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Blue Economy viewed as critical component for Africa’s food and security and central in the development of Africa’s Maritime Capacity

Blue Economy viewed as critical component for Africa’s food and security and central in the development of Africa’s Maritime Capacity

28.06.2014

As part of the debate on the theme of ‘Agriculture and Food Security’ the Seychelles delegation to the African Union Summit in Malabo, Equatorial Guinea, emphasised the need to view the ‘Blue Economy’ concept as an enabler in achieving food security.

Minister of Foreign Affairs Jean-Paul Adam, highlighted the challenges of agriculture and food security in Small Island Developing States (SIDS) and expressed appreciation for the support being given to SIDS agriculture by the Food and Agriculture Organisation (FAO) and the International Fund for Agricultural Development (IFAD).  The Chief Executive Officer of the New Partnership for Africa’s Development (NEPAD), H.E. Mr Ibrahim Mayak, with the participation of H.E. Dr. Carlos Lopes, the Executive Secretary of the United Nations Economic Commission for Africa, H.E. Dr. Graziano da Silva, Director General of FAO and H.E. Dr. Kanayo F. Nwanze, President of IFAD.

“SIDS are the most exposed to the risks of climate change, whilst the relative lack of land and isolation from markets are challenges to the economic chain of agriculture.  But in this year of Small Island Developing States, we believe that it is not only possible, but essential to find innovative approaches to strengthen agriculture and food security in our island nations- particularly through improving efficiencies and raising quality” the Minister remarked.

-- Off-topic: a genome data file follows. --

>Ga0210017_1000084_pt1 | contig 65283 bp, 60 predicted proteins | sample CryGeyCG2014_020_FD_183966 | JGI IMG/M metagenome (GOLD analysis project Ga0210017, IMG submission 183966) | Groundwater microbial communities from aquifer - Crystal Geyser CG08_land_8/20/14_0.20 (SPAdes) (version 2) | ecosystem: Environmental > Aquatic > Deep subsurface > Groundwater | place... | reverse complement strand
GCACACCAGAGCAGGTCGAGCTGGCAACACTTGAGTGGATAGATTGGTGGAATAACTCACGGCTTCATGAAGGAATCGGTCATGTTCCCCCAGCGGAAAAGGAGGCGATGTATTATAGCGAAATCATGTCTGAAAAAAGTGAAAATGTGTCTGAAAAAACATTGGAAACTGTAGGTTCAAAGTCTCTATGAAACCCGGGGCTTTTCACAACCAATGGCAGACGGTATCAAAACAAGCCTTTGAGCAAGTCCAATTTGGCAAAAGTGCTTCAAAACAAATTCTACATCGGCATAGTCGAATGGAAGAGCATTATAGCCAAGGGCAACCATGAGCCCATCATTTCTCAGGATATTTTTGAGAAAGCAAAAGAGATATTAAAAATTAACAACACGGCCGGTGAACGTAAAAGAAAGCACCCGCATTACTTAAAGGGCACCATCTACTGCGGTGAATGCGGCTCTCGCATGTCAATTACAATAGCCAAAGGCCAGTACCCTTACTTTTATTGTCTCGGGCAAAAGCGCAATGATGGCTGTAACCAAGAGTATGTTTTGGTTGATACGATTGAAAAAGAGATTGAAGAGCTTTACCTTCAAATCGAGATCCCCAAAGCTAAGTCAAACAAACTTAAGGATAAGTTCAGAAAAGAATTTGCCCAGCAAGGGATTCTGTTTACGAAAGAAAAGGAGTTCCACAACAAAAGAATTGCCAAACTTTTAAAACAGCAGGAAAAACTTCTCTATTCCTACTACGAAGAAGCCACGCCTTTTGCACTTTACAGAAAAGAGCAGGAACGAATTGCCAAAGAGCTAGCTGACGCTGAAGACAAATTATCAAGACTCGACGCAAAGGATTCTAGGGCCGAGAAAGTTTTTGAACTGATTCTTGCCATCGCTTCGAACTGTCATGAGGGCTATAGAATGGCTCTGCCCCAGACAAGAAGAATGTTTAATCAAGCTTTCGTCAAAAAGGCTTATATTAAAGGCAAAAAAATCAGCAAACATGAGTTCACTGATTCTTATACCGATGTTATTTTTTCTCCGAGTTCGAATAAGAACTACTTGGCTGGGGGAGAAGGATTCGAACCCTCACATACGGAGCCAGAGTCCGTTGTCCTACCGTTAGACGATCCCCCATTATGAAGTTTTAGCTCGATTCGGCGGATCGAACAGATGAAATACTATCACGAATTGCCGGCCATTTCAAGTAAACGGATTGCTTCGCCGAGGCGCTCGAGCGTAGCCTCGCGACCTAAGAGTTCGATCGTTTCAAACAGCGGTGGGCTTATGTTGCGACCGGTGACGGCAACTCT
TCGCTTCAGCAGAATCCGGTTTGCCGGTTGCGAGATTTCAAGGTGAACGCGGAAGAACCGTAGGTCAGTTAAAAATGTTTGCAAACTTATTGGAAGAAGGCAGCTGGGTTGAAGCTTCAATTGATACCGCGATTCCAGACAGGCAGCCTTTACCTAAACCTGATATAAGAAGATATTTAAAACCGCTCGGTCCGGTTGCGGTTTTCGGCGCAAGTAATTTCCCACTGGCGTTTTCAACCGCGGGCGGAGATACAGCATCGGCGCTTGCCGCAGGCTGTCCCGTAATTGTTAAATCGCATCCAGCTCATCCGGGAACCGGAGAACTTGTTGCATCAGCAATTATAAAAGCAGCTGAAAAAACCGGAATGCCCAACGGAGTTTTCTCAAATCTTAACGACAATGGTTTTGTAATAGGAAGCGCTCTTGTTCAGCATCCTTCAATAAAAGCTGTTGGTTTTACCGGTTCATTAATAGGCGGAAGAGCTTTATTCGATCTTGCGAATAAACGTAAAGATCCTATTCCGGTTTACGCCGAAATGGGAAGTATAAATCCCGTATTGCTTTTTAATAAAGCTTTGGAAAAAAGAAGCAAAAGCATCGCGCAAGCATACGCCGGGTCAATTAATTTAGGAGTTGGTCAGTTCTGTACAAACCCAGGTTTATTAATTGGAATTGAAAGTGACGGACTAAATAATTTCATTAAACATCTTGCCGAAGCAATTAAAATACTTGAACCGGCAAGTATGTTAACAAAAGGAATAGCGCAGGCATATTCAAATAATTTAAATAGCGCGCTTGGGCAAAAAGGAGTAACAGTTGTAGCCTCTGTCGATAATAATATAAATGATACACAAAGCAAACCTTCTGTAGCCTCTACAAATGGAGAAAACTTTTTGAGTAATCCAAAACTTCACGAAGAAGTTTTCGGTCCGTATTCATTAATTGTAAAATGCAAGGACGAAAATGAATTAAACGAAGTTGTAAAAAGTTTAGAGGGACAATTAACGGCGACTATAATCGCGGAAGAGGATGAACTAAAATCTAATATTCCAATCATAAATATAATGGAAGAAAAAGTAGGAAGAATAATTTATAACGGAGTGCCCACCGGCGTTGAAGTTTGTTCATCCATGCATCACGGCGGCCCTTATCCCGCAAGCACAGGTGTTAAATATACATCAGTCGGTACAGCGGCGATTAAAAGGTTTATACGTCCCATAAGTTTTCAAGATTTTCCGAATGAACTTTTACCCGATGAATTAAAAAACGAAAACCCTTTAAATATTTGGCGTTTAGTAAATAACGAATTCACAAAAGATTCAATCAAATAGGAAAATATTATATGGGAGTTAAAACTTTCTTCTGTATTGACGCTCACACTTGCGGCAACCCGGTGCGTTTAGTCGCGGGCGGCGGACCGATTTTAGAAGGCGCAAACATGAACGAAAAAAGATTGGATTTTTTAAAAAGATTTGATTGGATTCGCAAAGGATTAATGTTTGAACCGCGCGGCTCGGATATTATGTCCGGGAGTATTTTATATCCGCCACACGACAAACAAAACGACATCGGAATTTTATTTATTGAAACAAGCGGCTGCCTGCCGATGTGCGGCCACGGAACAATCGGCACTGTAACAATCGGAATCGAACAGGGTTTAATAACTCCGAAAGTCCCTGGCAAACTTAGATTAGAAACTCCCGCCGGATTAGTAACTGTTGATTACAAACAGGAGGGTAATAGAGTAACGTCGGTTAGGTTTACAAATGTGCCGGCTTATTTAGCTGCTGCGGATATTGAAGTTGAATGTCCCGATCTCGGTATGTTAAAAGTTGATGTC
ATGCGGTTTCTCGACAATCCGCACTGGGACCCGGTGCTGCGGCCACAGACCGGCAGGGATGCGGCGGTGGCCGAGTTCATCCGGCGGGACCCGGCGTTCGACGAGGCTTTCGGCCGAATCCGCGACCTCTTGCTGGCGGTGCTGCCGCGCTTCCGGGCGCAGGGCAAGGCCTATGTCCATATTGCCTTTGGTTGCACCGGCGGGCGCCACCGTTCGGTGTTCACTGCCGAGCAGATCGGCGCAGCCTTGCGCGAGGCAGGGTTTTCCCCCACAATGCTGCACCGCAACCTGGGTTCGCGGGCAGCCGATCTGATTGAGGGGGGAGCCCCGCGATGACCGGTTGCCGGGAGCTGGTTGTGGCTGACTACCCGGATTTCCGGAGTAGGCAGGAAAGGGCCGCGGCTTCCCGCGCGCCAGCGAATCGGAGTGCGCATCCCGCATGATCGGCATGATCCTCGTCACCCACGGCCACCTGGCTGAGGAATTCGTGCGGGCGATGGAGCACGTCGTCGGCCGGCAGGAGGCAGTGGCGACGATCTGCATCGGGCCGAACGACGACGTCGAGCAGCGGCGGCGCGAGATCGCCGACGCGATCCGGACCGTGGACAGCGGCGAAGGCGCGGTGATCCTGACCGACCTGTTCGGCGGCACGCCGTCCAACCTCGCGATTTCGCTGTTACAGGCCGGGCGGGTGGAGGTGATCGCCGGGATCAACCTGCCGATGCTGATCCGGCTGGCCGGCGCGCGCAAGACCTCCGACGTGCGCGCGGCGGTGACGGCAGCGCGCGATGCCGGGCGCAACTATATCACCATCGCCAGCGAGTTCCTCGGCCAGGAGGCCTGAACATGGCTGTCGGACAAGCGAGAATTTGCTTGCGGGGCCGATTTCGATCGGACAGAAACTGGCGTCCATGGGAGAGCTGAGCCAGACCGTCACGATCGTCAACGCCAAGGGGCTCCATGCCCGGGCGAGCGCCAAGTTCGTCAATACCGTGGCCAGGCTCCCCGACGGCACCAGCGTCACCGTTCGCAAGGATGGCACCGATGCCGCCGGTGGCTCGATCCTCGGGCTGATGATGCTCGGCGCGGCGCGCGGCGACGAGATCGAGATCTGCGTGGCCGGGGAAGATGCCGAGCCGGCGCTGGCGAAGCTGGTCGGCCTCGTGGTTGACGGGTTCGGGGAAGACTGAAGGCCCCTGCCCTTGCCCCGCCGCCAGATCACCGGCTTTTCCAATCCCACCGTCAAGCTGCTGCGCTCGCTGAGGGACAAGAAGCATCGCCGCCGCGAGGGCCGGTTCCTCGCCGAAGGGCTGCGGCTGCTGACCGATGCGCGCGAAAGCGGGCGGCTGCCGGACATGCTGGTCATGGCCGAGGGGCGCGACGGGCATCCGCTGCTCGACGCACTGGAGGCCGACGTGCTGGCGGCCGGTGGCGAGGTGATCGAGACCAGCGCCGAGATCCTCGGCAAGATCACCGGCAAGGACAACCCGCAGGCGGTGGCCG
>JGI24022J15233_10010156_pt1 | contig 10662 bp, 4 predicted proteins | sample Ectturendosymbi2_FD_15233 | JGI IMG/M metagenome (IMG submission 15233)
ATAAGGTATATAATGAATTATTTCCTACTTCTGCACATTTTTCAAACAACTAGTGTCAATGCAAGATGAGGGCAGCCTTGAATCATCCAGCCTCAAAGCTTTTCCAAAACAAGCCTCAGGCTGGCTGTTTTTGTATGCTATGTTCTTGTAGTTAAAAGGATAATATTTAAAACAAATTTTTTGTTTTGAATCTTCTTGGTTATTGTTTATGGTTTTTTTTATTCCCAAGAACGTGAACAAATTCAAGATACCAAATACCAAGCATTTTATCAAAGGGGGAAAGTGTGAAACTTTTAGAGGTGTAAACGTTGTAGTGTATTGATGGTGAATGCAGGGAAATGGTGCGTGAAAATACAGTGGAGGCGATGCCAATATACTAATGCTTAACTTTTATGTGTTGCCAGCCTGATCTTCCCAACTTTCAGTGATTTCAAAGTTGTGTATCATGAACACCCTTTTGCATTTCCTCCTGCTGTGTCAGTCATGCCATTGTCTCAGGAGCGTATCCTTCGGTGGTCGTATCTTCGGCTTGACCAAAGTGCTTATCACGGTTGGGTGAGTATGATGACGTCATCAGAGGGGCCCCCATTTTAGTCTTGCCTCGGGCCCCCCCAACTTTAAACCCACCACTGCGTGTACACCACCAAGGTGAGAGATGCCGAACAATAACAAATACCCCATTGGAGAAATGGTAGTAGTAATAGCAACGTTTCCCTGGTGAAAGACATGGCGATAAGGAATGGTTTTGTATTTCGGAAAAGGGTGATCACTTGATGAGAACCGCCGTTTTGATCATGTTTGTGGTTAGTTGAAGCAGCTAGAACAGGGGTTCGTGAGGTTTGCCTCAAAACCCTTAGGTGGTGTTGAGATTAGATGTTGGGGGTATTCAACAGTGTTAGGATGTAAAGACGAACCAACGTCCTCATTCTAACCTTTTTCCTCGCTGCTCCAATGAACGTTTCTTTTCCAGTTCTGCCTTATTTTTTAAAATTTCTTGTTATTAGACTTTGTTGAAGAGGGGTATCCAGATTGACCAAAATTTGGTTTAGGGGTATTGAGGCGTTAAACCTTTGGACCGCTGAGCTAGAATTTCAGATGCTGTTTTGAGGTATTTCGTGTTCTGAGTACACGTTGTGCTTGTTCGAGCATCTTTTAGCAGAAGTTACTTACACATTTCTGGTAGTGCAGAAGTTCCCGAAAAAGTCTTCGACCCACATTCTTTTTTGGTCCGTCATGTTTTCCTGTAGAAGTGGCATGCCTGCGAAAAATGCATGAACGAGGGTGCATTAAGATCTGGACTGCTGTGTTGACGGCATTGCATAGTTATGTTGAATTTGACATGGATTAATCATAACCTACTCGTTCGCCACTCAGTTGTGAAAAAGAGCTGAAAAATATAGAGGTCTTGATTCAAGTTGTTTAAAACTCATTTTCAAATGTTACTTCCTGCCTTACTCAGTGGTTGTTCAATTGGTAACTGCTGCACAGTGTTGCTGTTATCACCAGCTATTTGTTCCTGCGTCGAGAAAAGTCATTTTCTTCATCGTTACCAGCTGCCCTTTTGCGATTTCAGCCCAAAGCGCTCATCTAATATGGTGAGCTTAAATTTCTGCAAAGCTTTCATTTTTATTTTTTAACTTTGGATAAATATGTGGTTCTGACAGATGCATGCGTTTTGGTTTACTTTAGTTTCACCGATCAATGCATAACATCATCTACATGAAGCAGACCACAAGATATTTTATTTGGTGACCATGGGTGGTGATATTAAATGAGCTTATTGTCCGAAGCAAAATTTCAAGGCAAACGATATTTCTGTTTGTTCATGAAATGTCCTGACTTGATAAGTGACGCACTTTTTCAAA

The Minister especially underlined the fact that Africa must also look at its oceans and seas in strengthening food security:

“We cannot allow Africa’s seas to be forgotten spaces.  They are feeding millions of Africans, and have the potential to contribute much more if managed sustainably.  This is what a blue economy approach entails- managing our oceans for shared prosperity”.

The Minister also emphasised the problem of maritime connectivity, as effective agriculture, fisheries and food security also depends on an effective trading network.

“We need to strengthen our maritime infrastructure both in terms of fisheries management and production and in terms of trade.  Islands can export fish, but are also seeking quality imports from closer to home to be able to feed our tourism industry- but the availability of reliable sea-routes is still inadequate”  stated the Minister.

The Minister highlighted that the question of food security must also be looked at in the context of Africa’s Integrated Maritime Strategy, and the need to create the right framework for trade and preservation of value chains across Africa’s borders.

The challenge of energy in relation to food security was also put forward by the Minister echoed by other island members, and the need to adopt practical ways in which renewable energy projects could be married with agriculture, fisheries and food security projects.

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